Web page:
The Pros And Cons Of U.S. Air Strikes In Northern Iraq

Jun 15, 2014
Originally published on June 15, 2014 9:38 am

Transcript

SCOTT SIMON, BYLINE: This is WEEKEND EDITION from NPR News. Rachel Martin has become a mother once more on this Father's Day morning. I'm Scott Simon filling in for her. The news from Iraq today - Shiite Muslim militias are helping to stop an advanced by the Sunni extremists group known as the Islamic State of Syria and Iraq. The U.S. is sending warships to the Persian Gulf. President Obama is considering a range of options, though, he has ruled out sending U.S. troops back into Iraq. Of course, U.S. forces subdued Sunni militants in the Anbar province in Baghdad starting in 2007 during a period known as the surge. Col. Peter Mansoor was there. He was an aide to Gen. David Petraeus. He is now retired and teaching military history at the Ohio State University. Col. Mansoor joins us now. Colonel, thanks so much for being with us.

COLONEL PETER MANSOOR: Oh, my pleasure. Thanks for having me on.

SIMON: President Obama said the Iraqis have to have a political plan in place before the U.S. considers military action. But does the situation on the ground permit that kind of time?

MANSOOR: Yes, it does. The - I think ICL offensive has run its course. When they get to Baghdad, they're entering a city of nearly 6 million people, lots of Shiite militias. The Iraqi security forces in the area are much more competent. And they would have a very, very difficult time making inroads into that city. I also commanded a brigade of 3,500 soldiers in 2003-2004 in Baghdad. And I can tell you that city swallows up entire armies. So we have plenty of time to get the politics right. I think President Obama, with his comments on Friday, is on the right track.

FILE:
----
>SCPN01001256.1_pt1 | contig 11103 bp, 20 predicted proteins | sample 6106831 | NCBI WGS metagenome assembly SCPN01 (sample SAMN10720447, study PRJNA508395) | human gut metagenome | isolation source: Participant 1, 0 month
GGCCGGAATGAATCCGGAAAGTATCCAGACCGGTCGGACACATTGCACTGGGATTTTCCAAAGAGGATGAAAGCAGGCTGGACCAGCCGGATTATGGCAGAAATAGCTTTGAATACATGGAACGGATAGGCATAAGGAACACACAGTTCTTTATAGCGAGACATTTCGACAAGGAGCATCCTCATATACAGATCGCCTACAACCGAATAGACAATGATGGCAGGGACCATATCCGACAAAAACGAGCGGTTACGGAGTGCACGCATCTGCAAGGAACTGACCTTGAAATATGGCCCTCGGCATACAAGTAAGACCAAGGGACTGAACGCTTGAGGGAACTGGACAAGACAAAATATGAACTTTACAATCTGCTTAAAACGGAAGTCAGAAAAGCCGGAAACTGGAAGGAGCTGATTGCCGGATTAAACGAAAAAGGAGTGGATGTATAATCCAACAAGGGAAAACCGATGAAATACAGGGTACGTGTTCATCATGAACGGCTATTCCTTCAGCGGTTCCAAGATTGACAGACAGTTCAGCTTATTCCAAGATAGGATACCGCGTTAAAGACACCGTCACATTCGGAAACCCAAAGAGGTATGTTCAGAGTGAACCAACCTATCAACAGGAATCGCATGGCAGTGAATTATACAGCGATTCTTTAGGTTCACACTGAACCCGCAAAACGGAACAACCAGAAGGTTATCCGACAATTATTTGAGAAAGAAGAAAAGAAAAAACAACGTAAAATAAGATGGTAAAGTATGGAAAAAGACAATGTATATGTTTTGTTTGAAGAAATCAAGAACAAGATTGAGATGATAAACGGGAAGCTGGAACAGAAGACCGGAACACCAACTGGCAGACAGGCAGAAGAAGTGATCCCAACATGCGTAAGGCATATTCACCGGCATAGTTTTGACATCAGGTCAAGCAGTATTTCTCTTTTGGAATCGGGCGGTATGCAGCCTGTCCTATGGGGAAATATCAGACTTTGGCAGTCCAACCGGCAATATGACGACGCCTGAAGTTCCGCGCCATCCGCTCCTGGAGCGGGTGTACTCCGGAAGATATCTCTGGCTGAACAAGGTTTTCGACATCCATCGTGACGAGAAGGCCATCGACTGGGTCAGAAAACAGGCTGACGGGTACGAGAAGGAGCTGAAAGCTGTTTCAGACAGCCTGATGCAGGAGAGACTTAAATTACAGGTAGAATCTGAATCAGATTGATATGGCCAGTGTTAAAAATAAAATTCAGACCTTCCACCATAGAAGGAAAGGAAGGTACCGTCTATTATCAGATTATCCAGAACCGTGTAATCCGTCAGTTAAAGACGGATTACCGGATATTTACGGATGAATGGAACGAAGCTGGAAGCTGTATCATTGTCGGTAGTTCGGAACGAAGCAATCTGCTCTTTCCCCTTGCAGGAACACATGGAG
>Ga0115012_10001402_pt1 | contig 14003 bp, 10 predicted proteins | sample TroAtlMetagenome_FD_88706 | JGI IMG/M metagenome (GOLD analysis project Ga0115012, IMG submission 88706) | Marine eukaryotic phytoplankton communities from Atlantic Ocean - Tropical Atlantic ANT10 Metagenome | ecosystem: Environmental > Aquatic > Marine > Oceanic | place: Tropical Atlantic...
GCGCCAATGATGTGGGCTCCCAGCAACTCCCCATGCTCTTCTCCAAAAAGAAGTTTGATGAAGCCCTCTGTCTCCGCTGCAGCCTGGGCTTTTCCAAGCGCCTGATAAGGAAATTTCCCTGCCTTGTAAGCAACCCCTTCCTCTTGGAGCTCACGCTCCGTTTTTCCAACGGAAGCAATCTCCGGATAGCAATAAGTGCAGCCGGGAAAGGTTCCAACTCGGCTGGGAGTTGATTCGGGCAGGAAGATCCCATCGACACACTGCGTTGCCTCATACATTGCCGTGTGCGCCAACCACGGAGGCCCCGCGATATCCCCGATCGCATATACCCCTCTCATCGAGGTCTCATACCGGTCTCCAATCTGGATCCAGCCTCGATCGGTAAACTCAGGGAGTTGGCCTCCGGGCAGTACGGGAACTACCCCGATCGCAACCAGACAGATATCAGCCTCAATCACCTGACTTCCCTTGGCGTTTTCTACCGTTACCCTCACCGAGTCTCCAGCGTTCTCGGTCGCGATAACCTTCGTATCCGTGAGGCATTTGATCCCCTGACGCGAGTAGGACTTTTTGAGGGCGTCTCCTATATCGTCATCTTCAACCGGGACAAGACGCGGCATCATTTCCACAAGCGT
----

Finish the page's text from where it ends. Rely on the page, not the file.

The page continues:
SIMON: What are the - if I might put it this way- pros and cons of airstrikes to inflict damage on the insurgency?

MANSOOR: Well, a lot of cons and very little pros. So first, in the pro-column, if you can catch an ICL column on a road in their pickup trucks heading to Baghdad, you could destroy it. And that would blunt any offensive. But let's talk about the cons because they are many and legion. ICL has blended into the civilian population in these cities they've taken. And trying to hit them there would invariably lead to a lot of civilian death. And then a lot of anti-American feeling by the citizens on the ground. Also, we would be supporting Nouri al-Malaki and his government in what is shaping up to be a civil war - Sunni versus Shia. And that's not the way you win this conflict.

The way the surge worked is we created deals with the Sunni tribes and so forth that became every one against al-Qaida. And that's what we need now - a unity government that is legitimate, represents all sects and ethnicities in Iraq. And then it can become every one against ICL rather than Sunni versus Shia.

SIMON: Col. Mansoor, what do you make at the performance of the Iraqi army? Melting away isn't what they were trained to do, I assume.

MANSOOR: No. But in the interim since our departure, Nouri al-Malaki has replaced a lot of the competent commanders with political cronies in order to ensure that the army remained loyal to him. He coup-proofed it, but then he also made sure that it couldn't fight effectively. And the soldiers aren't going to fight for Nouri al-Malaki. They've got to fight for something bigger than that. They've got to fight for Iraq. And right now, in many of their estimations, Iraq isn't worth fighting for.

SIMON: Col. Mansoor, let me ask you this in the half a minute we have left. You commanded soldiers. You lost some friends, I'm sure. What is the responsibility that the U.S. now has in Iraq?

MANSOOR: You know, it's deeply frustrating for those of us who have fought there to see the recent turn of events. But, you know, Iraq is its own nation. And the United States doesn't really have a moral responsibility to go back in with military force. I think we could do so if it's in our national interest, and I think it is. But only if it's an Iraq worth supporting.

SIMON: Retired U.S. Army Colonel, Peter Mansoor. Thanks very much for being with us, Colonel.

MANSOOR: Thank you for having me on. Transcript provided by NPR, Copyright NPR.